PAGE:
French Open: France’s Secret Love affair with Franchises

If you ask a Frenchman for his opinion on franchises and their effect on his beloved village boulangerie, the chances are the response will not be favourable. However research suggests that far from destroying the idyllic French way of life, more and more of France’s 65 million people are embracing franchising and what it represents. Gareth Samuel reports.

When Franchise Lawyer Jennifer Dolman noticed, on a business trip to Paris, that franchises in France were as common as cyclists in, well…Paris, she had stumbled across a trend that has continued to grow – France is now Europe’s largest franchise market according to the European Franchise Federation. “Not surprisingly, there are many McDonald’s dotted throughout Paris, even on the expensive Boulevard Saint-Germain, and there are also Subways, KFCs, Pizza Huts and Starbucks. As more and more Parisians are shortening their lunch breaks the fast food culture is becoming increasingly popular and is also economical, especially for the younger generation,” she writes in Financial Post.

A visit to a French Centre-Ville will often yield a kaleidoscope of imported US franchises – adapted to the traditional French architectural style of course. McDonald’s being the big spender in the French market – its beer and a burger meal option continues to delight traveling Brits – Lettings giant Century 21 is another franchise that has established a successful presence in French towns. What’s more, representing Britain, Millie’s Cookies has a number of outlets that are doing very well across the Channel, which is testament to the excellence of the business, considering the significance that the French place on quality desserts and pastries.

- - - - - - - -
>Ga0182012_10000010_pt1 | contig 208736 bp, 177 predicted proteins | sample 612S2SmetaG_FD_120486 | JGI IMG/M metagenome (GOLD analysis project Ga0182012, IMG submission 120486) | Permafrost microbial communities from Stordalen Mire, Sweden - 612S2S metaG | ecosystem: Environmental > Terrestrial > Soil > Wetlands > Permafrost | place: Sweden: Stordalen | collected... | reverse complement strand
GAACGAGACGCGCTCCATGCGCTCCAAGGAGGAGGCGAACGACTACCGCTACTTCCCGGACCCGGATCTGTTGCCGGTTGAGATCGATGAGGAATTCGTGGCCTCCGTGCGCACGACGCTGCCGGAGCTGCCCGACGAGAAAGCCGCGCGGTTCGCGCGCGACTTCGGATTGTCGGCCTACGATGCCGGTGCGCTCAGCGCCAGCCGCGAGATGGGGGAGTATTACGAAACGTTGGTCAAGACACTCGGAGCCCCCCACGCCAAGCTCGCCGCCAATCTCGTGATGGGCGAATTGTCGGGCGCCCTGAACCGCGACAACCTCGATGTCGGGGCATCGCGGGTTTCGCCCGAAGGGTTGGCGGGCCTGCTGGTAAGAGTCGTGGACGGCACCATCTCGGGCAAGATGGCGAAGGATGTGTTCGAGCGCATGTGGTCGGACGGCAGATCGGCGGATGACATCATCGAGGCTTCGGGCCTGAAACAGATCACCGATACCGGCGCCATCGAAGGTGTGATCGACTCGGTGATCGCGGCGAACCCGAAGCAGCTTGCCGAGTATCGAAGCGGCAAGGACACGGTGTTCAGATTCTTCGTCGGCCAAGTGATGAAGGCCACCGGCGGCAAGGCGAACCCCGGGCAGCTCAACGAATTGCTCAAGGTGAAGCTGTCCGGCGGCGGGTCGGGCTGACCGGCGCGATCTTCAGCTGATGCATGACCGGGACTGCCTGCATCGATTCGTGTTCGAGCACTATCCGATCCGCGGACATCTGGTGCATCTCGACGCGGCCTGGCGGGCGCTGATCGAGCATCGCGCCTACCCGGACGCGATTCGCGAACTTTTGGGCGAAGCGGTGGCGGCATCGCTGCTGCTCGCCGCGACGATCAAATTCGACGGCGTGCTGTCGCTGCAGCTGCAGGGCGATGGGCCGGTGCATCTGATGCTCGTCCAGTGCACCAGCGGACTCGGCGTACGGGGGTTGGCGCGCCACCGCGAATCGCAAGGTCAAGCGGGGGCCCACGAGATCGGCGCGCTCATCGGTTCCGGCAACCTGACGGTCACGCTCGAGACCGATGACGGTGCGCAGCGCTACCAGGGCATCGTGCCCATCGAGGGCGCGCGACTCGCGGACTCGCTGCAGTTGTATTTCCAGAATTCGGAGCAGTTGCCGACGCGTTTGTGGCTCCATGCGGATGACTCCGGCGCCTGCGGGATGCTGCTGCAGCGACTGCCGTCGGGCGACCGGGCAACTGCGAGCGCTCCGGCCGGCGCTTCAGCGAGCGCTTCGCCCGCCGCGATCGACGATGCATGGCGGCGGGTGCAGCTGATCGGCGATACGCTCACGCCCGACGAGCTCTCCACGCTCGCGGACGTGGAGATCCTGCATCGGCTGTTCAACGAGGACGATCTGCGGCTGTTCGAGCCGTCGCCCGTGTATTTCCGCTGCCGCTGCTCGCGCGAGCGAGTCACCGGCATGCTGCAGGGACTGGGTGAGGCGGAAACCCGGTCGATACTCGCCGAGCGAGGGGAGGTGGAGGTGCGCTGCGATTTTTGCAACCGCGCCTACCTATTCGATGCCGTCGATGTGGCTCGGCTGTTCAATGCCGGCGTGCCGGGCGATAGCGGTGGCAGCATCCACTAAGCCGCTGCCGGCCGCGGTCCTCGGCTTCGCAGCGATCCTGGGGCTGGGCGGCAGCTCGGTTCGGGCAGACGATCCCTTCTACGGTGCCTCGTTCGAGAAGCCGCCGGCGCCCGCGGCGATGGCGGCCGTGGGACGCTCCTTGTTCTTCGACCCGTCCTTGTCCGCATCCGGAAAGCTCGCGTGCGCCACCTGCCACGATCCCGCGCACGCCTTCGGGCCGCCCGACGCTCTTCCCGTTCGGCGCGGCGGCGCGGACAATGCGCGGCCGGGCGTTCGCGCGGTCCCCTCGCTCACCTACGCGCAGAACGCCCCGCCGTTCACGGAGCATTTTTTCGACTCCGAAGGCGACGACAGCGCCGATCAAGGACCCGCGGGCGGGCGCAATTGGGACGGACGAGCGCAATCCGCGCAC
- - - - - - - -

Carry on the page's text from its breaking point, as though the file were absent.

But what of the must-celebrated French way of life? According to an article recently published by the BBC, the French way of dining is changing and therefore quick service food and beverage franchises are becoming ever more prevalent. “About two billion sandwiches a year are sold in France, that means the French eat an average of 65 sandwiches per second,” explains leading food writer, Franck Pinay-Rabaroust. “These days, the notion that the French sit down to three-course lunches is a myth. Less than 15 per cent of meals served in France follow the traditional model of three courses.”

Indigenous franchise brands such as Delifrance are thriving because of the new way in which the French lifestyle is going. Businesses then that have been successful in the UK would be wise to look carefully at France as a natural progression for a thriving franchise.